Last weekend, Serena Williams faced Naomi Osaka in the U.S. Open Women’s Final, a match where the quality of play was overshadowed by the umpire. Williams was penalized for breaking a racket, receiving hand signals from her coach, and defending those violations to the umpire. Williams received a point penalty for smashing her racket and a game penalty after calling the referee a thief.
After the match, Williams claimed that her penalties were another example of sexism in sports. Yes, she violated the rules, but those rules are not enforced equally. “He’s never taken a game from a man because they said ‘thief,’” Williams said after the match. “It blows my mind.”
Since this match, I have seen countless sportspeople—mostly men—debate whether sexism played a role in this incident. And for me, it evokes a similar feeling to when men sit around and debate women’s health. It’s not an issue for them, so it’s not an issue.
I’m not saying men shouldn’t talk about this. I’m not even saying they have to agree with Williams, although plenty of men have taken her side. What amazes me about the discussion surrounding these events is how quickly some men are willing to deny Williams’ experience even when countless female athletes have expressed similar sentiment. What amazes me is how some people seem to deny sexism in sports altogether, even when women are screaming about it.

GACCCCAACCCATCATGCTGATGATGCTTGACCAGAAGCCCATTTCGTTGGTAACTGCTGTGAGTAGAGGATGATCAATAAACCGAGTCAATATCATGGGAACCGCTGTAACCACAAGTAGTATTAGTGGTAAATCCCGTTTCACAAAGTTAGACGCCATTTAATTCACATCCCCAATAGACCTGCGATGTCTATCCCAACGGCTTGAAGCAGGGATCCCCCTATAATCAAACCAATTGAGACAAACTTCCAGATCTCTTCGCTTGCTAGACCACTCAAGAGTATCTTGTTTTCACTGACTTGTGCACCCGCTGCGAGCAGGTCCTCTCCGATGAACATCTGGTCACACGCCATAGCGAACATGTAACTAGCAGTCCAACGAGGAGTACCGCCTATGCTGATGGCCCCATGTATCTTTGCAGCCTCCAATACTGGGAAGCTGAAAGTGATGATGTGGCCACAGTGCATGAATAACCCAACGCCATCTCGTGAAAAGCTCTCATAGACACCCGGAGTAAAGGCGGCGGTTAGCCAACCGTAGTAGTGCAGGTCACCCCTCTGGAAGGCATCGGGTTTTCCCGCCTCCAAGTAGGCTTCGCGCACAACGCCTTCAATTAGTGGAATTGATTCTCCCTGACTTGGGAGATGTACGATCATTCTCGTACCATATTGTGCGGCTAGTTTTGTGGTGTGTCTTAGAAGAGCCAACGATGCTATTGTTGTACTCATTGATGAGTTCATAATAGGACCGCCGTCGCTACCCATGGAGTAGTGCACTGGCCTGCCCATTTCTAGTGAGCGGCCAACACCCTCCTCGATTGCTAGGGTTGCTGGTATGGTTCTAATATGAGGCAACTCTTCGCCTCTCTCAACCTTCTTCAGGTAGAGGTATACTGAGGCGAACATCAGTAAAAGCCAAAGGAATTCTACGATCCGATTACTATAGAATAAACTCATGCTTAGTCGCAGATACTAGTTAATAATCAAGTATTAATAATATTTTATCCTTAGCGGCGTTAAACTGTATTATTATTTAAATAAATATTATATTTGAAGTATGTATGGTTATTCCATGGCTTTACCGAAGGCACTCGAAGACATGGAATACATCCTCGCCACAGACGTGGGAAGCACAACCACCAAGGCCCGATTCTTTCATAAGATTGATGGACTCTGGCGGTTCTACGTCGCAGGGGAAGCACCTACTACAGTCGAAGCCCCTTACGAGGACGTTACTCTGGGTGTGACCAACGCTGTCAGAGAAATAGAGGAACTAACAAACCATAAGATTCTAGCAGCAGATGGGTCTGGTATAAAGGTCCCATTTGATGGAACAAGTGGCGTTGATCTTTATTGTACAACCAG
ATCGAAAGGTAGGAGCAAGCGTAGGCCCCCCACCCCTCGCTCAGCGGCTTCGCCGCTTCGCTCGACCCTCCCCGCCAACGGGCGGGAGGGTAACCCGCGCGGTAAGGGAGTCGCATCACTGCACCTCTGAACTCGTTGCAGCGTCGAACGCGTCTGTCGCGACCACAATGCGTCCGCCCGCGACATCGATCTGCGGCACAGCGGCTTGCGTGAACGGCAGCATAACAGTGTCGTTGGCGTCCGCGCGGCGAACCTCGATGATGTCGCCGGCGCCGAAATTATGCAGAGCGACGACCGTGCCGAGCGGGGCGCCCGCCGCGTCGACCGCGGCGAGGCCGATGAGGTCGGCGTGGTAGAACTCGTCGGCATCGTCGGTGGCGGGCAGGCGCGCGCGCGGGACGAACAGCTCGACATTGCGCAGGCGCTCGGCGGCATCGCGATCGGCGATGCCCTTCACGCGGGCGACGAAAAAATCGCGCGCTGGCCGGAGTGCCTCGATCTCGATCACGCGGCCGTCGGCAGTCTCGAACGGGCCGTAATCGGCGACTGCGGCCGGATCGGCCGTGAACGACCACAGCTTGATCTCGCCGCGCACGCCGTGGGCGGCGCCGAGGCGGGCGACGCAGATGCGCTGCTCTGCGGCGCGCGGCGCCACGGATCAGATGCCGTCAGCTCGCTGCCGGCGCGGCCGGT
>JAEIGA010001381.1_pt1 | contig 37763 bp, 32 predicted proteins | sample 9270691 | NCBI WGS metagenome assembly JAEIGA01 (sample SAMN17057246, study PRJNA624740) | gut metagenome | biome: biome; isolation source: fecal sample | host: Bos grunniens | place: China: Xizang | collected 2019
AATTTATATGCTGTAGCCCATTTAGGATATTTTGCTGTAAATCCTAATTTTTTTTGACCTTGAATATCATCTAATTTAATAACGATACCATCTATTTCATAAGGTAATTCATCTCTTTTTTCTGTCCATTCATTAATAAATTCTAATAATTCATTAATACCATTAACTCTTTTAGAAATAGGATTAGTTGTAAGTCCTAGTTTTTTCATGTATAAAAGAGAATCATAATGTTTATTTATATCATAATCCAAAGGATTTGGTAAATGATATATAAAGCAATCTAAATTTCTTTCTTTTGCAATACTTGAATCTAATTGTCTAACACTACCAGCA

Billie Jean King penned an Op-Ed in the Washington Post on September 9th in support of Williams. King wrote, “Did Ramos treat Williams differently than male players have been treated? I think he did. Women are treated differently in most arenas of life. This is especially true of women of color. And what played out on the court yesterday happens far too often… Ultimately, a woman was penalized for standing up for herself.”
Elena Delle Donne, a WNBA MVP, took to Instagram shortly after the match. She wrote, “What @serenawilliams is saying here is 100% accurate. Women are expected to act a certain way and carry themselves ‘appropriately.’” While Megan Rapinoe didn’t comment on the officiating specifically, she tweeted to Williams, “THANK YOU for the way you carry yourself as a beautiful, powerful, badass woman! You are ALWAYS paving the way.”
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It is no secret how strongly I feel about women’s equality and the lack there of. What @serenawilliams is saying here is 100% accurate. Women are expected to act a certain way and carry themselves “appropriately.” This is a perfect example. Serena shows passion and her true feelings and is penalized. Let’s face it… if a man did this same exact thing you would all be bowing down to him. It is so sad to me to see those that want to act like they believe in equality not supporting a female that has been put in this situation. Sadly this has taken so much glory away from @naomiosakatennis and regardless she earned the trophy! We are all in this fight together as women and the most important thing we can do is support one another. It’s just very unfortunate this male chair umpire took her shine. Congratulations to Naomi.
“Maybe it didn’t work out for me, but it’s going to work out for the next person” – @serenawilliams THANK YOU for the way you carry yourself as a beautiful, powerful, badass woman! You are ALWAYS paving the way.
— Megan Rapinoe (@mPinoe) September 8, 2018